The second day of rookie training camp, he popped his Achilles.
The NFL life of an undrafted rookie is tenuous, especially when he suffers a season-ending injury. But Murdock seemed upbeat. He went home to Tampa and split his days between grueling sessions at Advanced Rehabilitation and a Powerhouse Gym.
Unlike McKinley, Murdock seemed determined not to go through his injury alone. At Advanced Rehab, he met Tampa Bay defensive end E.J. Wilson, who was also recovering from an Achilles injury. For months, they trained and ate lunch together, and they eventually became close friends. When Wilson's cousin died unexpectedly, Murdock checked on Wilson and helped him feel better.
"If you were close to him," Wilson says, "there's nothing he wouldn't do for you."
Still injured, Murdock went back to Nashville this past spring so he could go to meetings and be around the team. He moved in with receiver Damian Williams, who offered him one of the rooms in his house. Murdock's first night there, he handed Williams a wad of money for rent, and when Williams said it was OK, he didn't need to pay right away, Murdock insisted. "He always wanted to put in a fair share," Williams says. They'd go to Walmart together to shop for groceries, and Murdock would be in the toy aisle, playing with the kids. He seemed happy, carefree and inching closer to what he wanted.
By the end of the summer, Murdock's Achilles was nearly healed, and he was in line to compete for playing time in the 2012 season. He told friends he was excited to finally be able to help his mom out. After bumming rides from friends for years, he had a new car, a silver Dodge Challenger with black racing stripes.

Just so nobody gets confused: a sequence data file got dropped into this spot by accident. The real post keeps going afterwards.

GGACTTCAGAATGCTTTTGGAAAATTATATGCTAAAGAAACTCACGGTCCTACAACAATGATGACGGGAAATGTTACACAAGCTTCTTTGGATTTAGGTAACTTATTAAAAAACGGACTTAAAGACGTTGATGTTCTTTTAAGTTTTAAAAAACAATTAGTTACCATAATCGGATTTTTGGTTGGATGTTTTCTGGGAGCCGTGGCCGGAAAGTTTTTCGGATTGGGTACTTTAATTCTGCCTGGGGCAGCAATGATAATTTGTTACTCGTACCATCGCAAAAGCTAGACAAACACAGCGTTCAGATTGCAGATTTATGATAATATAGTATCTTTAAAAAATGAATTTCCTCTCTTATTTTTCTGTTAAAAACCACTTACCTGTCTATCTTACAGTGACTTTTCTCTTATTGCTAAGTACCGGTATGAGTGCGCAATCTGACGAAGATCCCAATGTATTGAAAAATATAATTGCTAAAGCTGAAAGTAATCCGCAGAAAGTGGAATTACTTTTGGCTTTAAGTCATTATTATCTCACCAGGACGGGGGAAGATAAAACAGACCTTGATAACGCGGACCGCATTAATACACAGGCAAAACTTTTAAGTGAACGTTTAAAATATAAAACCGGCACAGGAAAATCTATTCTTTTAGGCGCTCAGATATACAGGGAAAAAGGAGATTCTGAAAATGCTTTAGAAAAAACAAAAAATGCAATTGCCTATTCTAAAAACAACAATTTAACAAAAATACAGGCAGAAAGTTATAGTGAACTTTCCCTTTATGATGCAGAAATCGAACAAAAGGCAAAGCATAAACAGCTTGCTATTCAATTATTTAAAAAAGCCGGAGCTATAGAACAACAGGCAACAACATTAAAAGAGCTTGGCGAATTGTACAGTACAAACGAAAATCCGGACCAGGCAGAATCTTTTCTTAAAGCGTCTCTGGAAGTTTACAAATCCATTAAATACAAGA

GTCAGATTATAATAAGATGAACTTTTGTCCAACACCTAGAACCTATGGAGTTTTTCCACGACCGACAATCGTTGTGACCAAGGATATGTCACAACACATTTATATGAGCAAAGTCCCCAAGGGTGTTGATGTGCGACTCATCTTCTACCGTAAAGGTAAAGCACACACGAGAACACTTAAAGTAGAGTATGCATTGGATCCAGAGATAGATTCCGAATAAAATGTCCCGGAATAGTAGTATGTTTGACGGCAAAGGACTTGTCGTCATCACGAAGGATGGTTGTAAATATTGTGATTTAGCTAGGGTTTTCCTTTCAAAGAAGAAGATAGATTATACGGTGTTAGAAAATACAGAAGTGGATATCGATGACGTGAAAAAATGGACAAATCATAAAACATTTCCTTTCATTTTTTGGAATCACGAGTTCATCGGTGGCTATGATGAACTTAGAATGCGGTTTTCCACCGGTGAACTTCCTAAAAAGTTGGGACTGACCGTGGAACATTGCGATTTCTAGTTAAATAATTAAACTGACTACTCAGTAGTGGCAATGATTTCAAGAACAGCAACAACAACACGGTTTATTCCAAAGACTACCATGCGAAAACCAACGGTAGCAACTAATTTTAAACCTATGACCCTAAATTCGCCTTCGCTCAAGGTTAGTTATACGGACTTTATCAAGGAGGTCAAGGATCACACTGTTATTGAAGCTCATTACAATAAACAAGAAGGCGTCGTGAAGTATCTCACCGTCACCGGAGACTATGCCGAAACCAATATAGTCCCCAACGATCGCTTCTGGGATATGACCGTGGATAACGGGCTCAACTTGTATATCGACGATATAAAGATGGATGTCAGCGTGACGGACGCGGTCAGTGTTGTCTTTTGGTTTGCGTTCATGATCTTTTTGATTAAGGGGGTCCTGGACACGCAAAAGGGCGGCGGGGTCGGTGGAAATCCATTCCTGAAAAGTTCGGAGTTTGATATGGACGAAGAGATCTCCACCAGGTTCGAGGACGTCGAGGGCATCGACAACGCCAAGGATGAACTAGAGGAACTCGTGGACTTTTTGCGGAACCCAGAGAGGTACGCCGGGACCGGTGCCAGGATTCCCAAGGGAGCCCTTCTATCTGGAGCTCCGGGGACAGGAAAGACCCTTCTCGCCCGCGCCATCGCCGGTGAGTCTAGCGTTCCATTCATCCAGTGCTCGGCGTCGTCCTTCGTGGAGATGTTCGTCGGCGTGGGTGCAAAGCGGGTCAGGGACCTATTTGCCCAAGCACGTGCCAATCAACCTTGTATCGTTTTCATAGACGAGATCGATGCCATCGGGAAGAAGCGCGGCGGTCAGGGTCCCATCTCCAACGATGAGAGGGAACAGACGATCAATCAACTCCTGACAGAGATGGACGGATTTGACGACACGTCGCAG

Murdock seemed ready for training camp, his agent, Hadley Engelhard, said. Engelhard texted him just before the Titans were to report on July 28. Go do your thing, Engelhard said.
YES SIR, Murdock texted back.
But he didn't show up for camp. He told the team he was dealing with personal issues and would be in Tennessee in a few days. On the morning of July 30, Murdock parked his new car down a dead-end road facing the football field at Middleton High. He put a 9-mm pistol to the right side of his head. He fired one round into his temple. Murdock was pronounced dead less than three hours later at Tampa General Hospital.
Thomas was in Canada when he found out from Stoney Woodson, who played with them at South Carolina. Woodson sent him a link to a story about Murdock's death, and Thomas read it on his phone.
"Not O.J.," Thomas thought to himself as he scrolled through. "Not another one."
In the early-morning hours of July 29, Meghan Azevedo received a Facebook message from Murdock. It was stamped at 1:09 a.m.
I'm so sorry meghan... Thanks for all the memories..... Be blessed
Azevedo got the message when she awoke, and knew exactly what it meant.
"I didn't know what to do," she says.
She sent him a message back, asking whether he was OK. Murdock didn't reply. She scoured the Internet and found a story that said he hadn't reported to camp. She sent him more messages. She told him she cared about him, that a lot of people cared about him, and that he needed to let them help.
"Just tell me you're OK," she wrote.
They were close friends at South Carolina. It seemed like yesterday that she met McKinley, Murdock and Thomas, the freshmen everyone was talking about at South Carolina. "They were total clowns," she says. Being a young female student manager surrounded by sweat and testosterone wasn't exactly easy. But Murdock, she says, was different. Special. He had deep feelings and cared about people.